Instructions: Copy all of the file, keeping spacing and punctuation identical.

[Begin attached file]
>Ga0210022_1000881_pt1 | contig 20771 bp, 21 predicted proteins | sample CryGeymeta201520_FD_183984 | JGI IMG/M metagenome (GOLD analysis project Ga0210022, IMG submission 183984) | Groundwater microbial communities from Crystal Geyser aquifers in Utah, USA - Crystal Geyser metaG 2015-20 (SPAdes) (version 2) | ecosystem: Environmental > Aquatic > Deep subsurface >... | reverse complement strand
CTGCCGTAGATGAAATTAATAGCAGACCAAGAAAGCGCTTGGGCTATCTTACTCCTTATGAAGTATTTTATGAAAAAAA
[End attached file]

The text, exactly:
>Ga0210022_1000881_pt1 | contig 20771 bp, 21 predicted proteins | sample CryGeymeta201520_FD_183984 | JGI IMG/M metagenome (GOLD analysis project Ga0210022, IMG submission 183984) | Groundwater microbial communities from Crystal Geyser aquifers in Utah, USA - Crystal Geyser metaG 2015-20 (SPAdes) (version 2) | ecosystem: Environmental > Aquatic > Deep subsurface >... | reverse complement strand
CTGCCGTAGATGAAATTAATAGCAGACCAAGAAAGCGCTTGGGCTATCTTACTCCTTATGAAGTATTTTATGAAAAAAA